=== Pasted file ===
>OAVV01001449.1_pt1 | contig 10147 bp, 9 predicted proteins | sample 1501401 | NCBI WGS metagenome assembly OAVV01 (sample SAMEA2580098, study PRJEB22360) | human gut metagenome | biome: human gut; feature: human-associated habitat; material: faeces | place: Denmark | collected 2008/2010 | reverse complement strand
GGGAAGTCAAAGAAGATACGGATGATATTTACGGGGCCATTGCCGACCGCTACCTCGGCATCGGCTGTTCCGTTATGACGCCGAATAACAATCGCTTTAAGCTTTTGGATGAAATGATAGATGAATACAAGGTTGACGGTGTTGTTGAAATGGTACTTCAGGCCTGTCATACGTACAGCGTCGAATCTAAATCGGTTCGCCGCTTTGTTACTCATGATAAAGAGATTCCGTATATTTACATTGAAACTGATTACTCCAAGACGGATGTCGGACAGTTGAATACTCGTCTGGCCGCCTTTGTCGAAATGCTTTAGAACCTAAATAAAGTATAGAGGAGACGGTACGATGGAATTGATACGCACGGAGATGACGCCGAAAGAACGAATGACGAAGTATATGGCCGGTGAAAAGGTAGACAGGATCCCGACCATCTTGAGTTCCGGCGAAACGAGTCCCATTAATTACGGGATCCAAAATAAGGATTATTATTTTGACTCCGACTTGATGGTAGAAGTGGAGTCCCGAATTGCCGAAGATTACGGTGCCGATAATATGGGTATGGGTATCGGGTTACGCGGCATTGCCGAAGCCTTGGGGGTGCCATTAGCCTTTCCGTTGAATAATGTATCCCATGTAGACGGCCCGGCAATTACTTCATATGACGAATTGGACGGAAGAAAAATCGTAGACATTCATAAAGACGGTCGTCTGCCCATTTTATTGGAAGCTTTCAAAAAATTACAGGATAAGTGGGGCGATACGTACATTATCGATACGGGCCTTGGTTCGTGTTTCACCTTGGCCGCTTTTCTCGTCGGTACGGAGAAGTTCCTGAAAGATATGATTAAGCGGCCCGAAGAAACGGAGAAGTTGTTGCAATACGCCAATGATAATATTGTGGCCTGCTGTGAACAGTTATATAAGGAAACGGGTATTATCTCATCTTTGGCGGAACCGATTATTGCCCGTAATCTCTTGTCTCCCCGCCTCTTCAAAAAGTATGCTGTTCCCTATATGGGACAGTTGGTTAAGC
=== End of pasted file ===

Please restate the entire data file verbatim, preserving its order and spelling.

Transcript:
>OAVV01001449.1_pt1 | contig 10147 bp, 9 predicted proteins | sample 1501401 | NCBI WGS metagenome assembly OAVV01 (sample SAMEA2580098, study PRJEB22360) | human gut metagenome | biome: human gut; feature: human-associated habitat; material: faeces | place: Denmark | collected 2008/2010 | reverse complement strand
GGGAAGTCAAAGAAGATACGGATGATATTTACGGGGCCATTGCCGACCGCTACCTCGGCATCGGCTGTTCCGTTATGACGCCGAATAACAATCGCTTTAAGCTTTTGGATGAAATGATAGATGAATACAAGGTTGACGGTGTTGTTGAAATGGTACTTCAGGCCTGTCATACGTACAGCGTCGAATCTAAATCGGTTCGCCGCTTTGTTACTCATGATAAAGAGATTCCGTATATTTACATTGAAACTGATTACTCCAAGACGGATGTCGGACAGTTGAATACTCGTCTGGCCGCCTTTGTCGAAATGCTTTAGAACCTAAATAAAGTATAGAGGAGACGGTACGATGGAATTGATACGCACGGAGATGACGCCGAAAGAACGAATGACGAAGTATATGGCCGGTGAAAAGGTAGACAGGATCCCGACCATCTTGAGTTCCGGCGAAACGAGTCCCATTAATTACGGGATCCAAAATAAGGATTATTATTTTGACTCCGACTTGATGGTAGAAGTGGAGTCCCGAATTGCCGAAGATTACGGTGCCGATAATATGGGTATGGGTATCGGGTTACGCGGCATTGCCGAAGCCTTGGGGGTGCCATTAGCCTTTCCGTTGAATAATGTATCCCATGTAGACGGCCCGGCAATTACTTCATATGACGAATTGGACGGAAGAAAAATCGTAGACATTCATAAAGACGGTCGTCTGCCCATTTTATTGGAAGCTTTCAAAAAATTACAGGATAAGTGGGGCGATACGTACATTATCGATACGGGCCTTGGTTCGTGTTTCACCTTGGCCGCTTTTCTCGTCGGTACGGAGAAGTTCCTGAAAGATATGATTAAGCGGCCCGAAGAAACGGAGAAGTTGTTGCAATACGCCAATGATAATATTGTGGCCTGCTGTGAACAGTTATATAAGGAAACGGGTATTATCTCATCTTTGGCGGAACCGATTATTGCCCGTAATCTCTTGTCTCCCCGCCTCTTCAAAAAGTATGCTGTTCCCTATATGGGACAGTTGGTTAAGC